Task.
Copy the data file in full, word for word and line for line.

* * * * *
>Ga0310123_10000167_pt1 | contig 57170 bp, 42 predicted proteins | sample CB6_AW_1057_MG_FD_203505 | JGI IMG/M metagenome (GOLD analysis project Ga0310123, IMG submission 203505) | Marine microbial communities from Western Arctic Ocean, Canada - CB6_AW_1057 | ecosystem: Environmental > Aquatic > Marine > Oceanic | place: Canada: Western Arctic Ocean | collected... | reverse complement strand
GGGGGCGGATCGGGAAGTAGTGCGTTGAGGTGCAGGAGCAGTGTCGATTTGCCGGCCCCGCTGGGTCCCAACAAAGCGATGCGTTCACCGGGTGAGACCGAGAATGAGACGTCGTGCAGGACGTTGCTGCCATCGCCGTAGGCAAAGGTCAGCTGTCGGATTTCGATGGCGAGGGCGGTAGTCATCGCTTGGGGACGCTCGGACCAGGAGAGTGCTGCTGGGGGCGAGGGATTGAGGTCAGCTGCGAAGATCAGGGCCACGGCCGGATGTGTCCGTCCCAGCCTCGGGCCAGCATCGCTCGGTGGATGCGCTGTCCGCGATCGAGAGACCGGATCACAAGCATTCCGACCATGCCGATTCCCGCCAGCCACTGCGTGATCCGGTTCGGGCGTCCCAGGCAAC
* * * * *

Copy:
>Ga0310123_10000167_pt1 | contig 57170 bp, 42 predicted proteins | sample CB6_AW_1057_MG_FD_203505 | JGI IMG/M metagenome (GOLD analysis project Ga0310123, IMG submission 203505) | Marine microbial communities from Western Arctic Ocean, Canada - CB6_AW_1057 | ecosystem: Environmental > Aquatic > Marine > Oceanic | place: Canada: Western Arctic Ocean | collected... | reverse complement strand
GGGGGCGGATCGGGAAGTAGTGCGTTGAGGTGCAGGAGCAGTGTCGATTTGCCGGCCCCGCTGGGTCCCAACAAAGCGATGCGTTCACCGGGTGAGACCGAGAATGAGACGTCGTGCAGGACGTTGCTGCCATCGCCGTAGGCAAAGGTCAGCTGTCGGATTTCGATGGCGAGGGCGGTAGTCATCGCTTGGGGACGCTCGGACCAGGAGAGTGCTGCTGGGGGCGAGGGATTGAGGTCAGCTGCGAAGATCAGGGCCACGGCCGGATGTGTCCGTCCCAGCCTCGGGCCAGCATCGCTCGGTGGATGCGCTGTCCGCGATCGAGAGACCGGATCACAAGCATTCCGACCATGCCGATTCCCGCCAGCCACTGCGTGATCCGGTTCGGGCGTCCCAGGCAAC